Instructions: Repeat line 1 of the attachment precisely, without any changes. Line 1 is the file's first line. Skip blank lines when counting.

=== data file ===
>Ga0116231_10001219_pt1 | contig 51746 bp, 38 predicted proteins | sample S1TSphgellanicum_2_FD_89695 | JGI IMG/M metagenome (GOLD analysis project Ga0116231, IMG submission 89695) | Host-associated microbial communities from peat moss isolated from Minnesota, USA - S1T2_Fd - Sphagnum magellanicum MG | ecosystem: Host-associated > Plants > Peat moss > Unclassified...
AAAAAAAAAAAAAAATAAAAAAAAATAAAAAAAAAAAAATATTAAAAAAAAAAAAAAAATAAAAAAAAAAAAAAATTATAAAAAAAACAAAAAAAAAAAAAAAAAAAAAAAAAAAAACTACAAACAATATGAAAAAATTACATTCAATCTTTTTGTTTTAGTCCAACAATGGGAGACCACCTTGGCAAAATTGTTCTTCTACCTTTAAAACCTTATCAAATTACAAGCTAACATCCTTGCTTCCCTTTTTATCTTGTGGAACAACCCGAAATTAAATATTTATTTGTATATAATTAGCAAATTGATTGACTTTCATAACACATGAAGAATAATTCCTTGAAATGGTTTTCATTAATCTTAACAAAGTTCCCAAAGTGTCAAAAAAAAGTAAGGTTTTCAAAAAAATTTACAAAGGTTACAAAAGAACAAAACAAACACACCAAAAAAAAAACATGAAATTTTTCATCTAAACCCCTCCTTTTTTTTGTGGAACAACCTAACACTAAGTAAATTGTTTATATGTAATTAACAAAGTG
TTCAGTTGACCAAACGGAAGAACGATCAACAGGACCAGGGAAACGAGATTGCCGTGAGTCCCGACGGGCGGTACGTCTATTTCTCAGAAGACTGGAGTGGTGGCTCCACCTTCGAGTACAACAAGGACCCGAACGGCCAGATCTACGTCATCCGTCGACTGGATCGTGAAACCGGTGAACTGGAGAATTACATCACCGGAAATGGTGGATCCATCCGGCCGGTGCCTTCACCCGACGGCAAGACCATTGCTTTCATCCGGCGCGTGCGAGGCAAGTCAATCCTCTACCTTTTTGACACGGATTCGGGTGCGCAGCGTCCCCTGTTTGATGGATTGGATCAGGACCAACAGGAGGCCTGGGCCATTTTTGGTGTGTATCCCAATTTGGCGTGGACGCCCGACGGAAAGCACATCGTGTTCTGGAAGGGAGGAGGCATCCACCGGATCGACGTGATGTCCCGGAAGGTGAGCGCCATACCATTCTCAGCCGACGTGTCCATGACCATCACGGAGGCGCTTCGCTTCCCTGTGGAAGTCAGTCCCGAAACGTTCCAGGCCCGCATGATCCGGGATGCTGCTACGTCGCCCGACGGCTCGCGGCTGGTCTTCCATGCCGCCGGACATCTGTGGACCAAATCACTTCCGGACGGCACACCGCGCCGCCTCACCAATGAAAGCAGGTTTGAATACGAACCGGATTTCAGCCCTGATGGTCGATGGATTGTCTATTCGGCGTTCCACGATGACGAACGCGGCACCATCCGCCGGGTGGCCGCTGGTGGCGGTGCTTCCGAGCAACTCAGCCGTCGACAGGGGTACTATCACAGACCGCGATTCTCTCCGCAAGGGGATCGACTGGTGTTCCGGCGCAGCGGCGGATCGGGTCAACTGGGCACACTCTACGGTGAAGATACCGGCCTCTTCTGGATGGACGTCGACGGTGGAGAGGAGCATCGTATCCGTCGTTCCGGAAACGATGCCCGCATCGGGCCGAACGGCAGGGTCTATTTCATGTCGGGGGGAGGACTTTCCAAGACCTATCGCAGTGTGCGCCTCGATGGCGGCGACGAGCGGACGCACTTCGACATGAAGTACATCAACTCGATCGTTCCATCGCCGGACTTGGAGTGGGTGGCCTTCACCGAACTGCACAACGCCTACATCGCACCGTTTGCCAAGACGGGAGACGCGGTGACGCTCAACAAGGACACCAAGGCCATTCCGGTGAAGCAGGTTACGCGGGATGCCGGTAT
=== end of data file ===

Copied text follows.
>Ga0116231_10001219_pt1 | contig 51746 bp, 38 predicted proteins | sample S1TSphgellanicum_2_FD_89695 | JGI IMG/M metagenome (GOLD analysis project Ga0116231, IMG submission 89695) | Host-associated microbial communities from peat moss isolated from Minnesota, USA - S1T2_Fd - Sphagnum magellanicum MG | ecosystem: Host-associated > Plants > Peat moss > Unclassified...